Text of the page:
Pe Min Kan Wan works good for mild attacks (when I get the itchy eyes) but again, I wouldn't give it to a pet.

    Bob

  5. #5
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    I also was told that keeping the temperature at 70 or below was helpful. Washing their bedding frequently in hot water has helped the most.

    I feel badly for you as well. It's so hard to control the environment especially when you can't even see dust mites. It's not like an invasion of ants or something.
    First treatment in 2007. Pioneering ever since.

    Barbara

  6. #6

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    I was allergic to fire ants, I went to 3 years of injections to fix that, and it got fixed. That was years ago.

    No you can't see the mites, and as a musician, I play in a lot of places that have dust mites. They are kept clean, but with carpets and/or drapery, they have places to live (we don't do dives).

    I bring Pe Min Kan Wan to the gigs (Plum Flower Brand). This brand was recommended to me to try by a doctor as an alternative to the Dimetapp, but not to abandon the Dimetapp if things get bad. It's a mix of Chinese herbs.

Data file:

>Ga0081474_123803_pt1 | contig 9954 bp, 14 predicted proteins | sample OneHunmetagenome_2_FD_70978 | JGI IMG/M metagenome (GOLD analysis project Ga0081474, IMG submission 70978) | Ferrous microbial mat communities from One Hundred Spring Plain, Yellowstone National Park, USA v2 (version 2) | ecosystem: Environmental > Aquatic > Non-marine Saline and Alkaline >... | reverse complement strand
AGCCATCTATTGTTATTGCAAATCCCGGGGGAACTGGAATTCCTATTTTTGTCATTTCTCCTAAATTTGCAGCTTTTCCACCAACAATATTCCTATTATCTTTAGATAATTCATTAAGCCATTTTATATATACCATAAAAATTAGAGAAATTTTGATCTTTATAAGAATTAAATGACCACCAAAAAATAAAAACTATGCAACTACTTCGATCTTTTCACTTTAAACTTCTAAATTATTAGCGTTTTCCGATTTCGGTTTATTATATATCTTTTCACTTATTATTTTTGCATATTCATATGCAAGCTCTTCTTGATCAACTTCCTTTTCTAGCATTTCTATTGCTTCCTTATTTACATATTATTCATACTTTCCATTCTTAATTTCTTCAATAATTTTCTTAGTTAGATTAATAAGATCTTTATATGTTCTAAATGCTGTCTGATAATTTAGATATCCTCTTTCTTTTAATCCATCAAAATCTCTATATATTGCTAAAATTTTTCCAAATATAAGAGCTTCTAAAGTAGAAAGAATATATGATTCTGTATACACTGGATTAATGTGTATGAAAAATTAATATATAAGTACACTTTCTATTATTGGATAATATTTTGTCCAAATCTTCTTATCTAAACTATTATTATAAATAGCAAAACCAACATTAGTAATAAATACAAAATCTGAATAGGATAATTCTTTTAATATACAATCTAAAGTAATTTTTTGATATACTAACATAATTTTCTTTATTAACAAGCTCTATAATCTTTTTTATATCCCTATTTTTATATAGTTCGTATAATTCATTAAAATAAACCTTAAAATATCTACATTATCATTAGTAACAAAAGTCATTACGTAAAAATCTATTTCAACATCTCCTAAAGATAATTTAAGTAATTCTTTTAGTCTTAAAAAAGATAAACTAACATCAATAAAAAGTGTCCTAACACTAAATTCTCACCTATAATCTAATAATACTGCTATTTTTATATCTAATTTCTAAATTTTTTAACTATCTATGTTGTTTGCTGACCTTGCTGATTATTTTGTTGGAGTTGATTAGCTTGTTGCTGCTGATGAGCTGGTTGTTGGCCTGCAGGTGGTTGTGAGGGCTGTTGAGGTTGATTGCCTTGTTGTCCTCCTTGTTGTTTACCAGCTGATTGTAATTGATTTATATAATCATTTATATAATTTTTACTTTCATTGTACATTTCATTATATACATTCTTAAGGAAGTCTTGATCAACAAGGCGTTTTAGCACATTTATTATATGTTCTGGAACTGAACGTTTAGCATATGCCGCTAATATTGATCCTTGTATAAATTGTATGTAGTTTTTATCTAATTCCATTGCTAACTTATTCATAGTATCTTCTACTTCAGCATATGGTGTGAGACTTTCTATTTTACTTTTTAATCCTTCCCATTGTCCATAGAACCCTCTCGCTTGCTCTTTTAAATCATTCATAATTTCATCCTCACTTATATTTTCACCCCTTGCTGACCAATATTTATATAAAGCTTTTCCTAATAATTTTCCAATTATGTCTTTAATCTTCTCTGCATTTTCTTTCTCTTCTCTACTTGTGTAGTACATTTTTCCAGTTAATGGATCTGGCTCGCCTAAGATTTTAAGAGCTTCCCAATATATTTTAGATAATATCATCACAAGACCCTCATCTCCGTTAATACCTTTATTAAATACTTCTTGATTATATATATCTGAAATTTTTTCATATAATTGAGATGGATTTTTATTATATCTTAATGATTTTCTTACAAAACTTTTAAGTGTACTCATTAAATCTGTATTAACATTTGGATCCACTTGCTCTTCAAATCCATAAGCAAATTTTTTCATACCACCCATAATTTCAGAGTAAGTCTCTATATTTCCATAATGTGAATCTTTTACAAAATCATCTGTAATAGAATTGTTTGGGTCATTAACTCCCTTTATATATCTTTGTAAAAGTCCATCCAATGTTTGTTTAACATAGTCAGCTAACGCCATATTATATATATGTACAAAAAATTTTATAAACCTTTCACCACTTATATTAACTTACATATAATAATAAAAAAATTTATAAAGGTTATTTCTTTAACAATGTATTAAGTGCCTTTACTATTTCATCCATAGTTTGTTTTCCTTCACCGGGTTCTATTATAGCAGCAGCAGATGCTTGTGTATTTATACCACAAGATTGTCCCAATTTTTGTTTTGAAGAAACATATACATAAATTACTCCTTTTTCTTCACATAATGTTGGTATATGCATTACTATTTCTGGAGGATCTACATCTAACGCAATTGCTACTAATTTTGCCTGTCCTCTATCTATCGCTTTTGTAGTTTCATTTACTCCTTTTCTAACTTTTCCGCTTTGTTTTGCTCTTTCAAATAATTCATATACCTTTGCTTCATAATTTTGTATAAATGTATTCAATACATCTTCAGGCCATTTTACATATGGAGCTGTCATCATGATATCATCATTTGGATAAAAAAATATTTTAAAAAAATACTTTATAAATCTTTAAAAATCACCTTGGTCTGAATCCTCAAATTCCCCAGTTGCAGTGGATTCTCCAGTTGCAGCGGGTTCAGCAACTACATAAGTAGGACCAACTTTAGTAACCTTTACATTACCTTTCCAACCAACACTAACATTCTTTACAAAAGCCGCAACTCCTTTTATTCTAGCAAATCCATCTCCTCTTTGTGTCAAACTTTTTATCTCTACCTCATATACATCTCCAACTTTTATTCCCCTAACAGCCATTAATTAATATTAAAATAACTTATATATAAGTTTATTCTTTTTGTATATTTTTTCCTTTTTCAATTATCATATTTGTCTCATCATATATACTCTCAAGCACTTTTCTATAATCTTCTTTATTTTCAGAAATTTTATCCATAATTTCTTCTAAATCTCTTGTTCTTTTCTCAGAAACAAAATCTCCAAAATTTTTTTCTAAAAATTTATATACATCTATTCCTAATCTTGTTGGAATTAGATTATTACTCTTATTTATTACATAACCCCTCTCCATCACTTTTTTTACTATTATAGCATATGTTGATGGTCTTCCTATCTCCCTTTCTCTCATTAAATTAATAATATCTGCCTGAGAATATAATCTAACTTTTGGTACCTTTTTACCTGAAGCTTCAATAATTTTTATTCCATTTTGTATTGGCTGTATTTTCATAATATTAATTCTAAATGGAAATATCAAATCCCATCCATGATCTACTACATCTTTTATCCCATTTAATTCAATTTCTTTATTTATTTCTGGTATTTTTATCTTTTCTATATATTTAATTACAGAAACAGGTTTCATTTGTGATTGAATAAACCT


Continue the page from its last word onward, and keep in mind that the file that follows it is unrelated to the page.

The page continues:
It seems to work best if I take it as soon as my tear ducts get itchy. The dust mites have irritated the eyes since I was a kid. It takes about a half hour, and the itching stops. That's a sign that it's working.

    It's been years since I got the correct diagnosis, and I haven't had another 'attack' so I'm happy that at least the ears aren't getting any worse. I don't even go for the Dimetapp once a year now.

    The ENT said the bedroom is the most dangerous place because we lay with our face down on the bedding for hours. So that's the most protected room, the one with the dehumidifier (Florida is humid). I keep the room at about 35-40% relative humidity.

    Tomorrow we get to play outdoors. It's our favorite gig of the week. The regular customers are like family to us (this is our sixth year). So life is good!

    Bob